Code-named Operation Decisive Storm (Arabic: عملية عاصفة الحزم, romanized: Amaliyyat 'Āṣifat al-Ḥazm), the intervention initially consisted of a bombing campaign on Houthi rebels and later a naval blockade and the deployment of ground forces into Yemen.[74] The Saudi-led coalition has attacked the positions of the Houthi militia and loyalists of the former President of Yemen, Ali Abdullah Saleh, who are supported by Iran (see Iran–Saudi Arabia proxy conflict).

Fighter jets and ground forces from Egypt, Morocco, Jordan, Sudan, the United Arab Emirates, Kuwait, Qatar, Bahrain, and Academi (formerly called Blackwater) took part in the operation. Djibouti, Eritrea, and Somalia made their airspace, territorial waters, and military bases available to the coalition.[75]

The United States provided intelligence and logistical support, including aerial refueling and search-and-rescue for downed coalition pilots.[13][76] It also accelerated the sale of weapons to coalition states[77] and continued strikes against AQAP. In January 2016, the Saudi foreign minister said that US and British military officials were in the command and control centre responsible for Saudi-led air strikes in Yemen, having access to lists of targets but were not involved in choosing targets.[78][79][80]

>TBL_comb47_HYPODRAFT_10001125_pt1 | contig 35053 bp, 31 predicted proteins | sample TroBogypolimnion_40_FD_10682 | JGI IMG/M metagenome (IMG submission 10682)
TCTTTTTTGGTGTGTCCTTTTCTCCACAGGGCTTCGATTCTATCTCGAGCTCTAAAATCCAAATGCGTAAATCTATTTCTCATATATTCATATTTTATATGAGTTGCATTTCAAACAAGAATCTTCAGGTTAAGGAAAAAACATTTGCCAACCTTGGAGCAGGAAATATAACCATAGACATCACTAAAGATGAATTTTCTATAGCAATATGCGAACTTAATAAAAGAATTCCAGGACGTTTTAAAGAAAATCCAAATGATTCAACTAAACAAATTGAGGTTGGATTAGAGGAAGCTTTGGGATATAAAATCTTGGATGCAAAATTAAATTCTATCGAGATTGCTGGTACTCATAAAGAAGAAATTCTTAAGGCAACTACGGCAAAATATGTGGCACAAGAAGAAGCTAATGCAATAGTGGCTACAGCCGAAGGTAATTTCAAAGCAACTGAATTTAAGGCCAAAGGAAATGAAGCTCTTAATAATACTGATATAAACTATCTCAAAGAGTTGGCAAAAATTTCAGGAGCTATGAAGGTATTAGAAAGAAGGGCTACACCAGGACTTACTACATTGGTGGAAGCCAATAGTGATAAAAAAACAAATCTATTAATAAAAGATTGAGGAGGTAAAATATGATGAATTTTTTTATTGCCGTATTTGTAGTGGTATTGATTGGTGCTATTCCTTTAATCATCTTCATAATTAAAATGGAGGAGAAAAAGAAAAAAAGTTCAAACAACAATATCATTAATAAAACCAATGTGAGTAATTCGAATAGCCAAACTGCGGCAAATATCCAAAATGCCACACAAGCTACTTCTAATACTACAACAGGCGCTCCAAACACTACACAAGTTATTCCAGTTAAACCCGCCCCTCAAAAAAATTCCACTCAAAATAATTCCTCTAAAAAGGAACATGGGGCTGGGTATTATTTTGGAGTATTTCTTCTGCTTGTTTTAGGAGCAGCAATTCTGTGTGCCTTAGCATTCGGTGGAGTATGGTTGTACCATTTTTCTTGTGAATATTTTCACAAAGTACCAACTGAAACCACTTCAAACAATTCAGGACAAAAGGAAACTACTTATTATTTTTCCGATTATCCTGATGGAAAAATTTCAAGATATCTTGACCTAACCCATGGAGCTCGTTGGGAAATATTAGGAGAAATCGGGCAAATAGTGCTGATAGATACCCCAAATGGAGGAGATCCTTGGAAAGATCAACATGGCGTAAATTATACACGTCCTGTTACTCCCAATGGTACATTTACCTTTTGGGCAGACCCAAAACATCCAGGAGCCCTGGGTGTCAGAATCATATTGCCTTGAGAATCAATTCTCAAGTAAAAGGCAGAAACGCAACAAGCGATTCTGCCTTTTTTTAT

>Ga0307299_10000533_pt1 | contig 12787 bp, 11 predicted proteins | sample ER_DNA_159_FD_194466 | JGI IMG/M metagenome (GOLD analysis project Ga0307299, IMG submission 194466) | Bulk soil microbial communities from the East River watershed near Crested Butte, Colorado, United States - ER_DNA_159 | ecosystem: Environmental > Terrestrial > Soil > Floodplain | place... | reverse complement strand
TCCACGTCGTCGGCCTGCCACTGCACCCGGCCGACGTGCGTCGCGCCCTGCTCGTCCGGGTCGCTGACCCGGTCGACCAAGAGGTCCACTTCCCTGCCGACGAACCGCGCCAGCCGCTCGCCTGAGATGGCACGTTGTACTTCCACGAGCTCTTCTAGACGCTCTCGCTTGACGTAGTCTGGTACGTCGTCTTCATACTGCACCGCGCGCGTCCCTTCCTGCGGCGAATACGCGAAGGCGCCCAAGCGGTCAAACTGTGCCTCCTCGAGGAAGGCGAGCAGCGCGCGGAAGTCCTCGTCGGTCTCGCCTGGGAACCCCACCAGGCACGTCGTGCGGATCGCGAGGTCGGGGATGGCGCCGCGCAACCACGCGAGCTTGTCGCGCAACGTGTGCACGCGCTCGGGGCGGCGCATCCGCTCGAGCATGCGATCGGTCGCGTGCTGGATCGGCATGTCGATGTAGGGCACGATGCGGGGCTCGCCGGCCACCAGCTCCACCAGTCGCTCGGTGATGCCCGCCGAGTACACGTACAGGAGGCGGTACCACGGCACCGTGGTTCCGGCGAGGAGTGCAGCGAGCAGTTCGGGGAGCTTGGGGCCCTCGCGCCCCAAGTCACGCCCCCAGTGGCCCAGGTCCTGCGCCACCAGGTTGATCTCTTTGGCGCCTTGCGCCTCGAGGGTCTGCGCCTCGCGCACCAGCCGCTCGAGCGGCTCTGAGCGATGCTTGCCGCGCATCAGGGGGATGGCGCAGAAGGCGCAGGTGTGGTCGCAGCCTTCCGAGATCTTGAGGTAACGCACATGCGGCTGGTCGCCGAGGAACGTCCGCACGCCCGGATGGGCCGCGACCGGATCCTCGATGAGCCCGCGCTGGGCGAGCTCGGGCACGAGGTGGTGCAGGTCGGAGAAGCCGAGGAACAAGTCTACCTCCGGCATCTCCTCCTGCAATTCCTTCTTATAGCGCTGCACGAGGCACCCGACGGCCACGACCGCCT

The war received widespread criticism and had a dramatic worsening effect on Yemen's humanitarian situation, that reached the level of a "humanitarian disaster"[23] or "humanitarian catastrophe".[81] The question of whether or not the intervention is in compliance with Article 2(4) of the UN Charter has been the matter of academic dispute.[82][83][84]

The conflict's status was described a "military stalemate" in 2019.[85] The global COVID-19 pandemic is said to have given Saudi Arabia an opportunity to review its interests in Yemen.[86] In early 2020, it was said that Saudi Arabia was searching for an exit strategy, amid the COVID-19 pandemic and military defeats.[87]

On 29 March 2022, the Saudi-led coalition announced that it would cease all hostilities within Yemen starting at 6 A.M. the following day, in order to facilitate political talks and peacekeeping efforts.[88]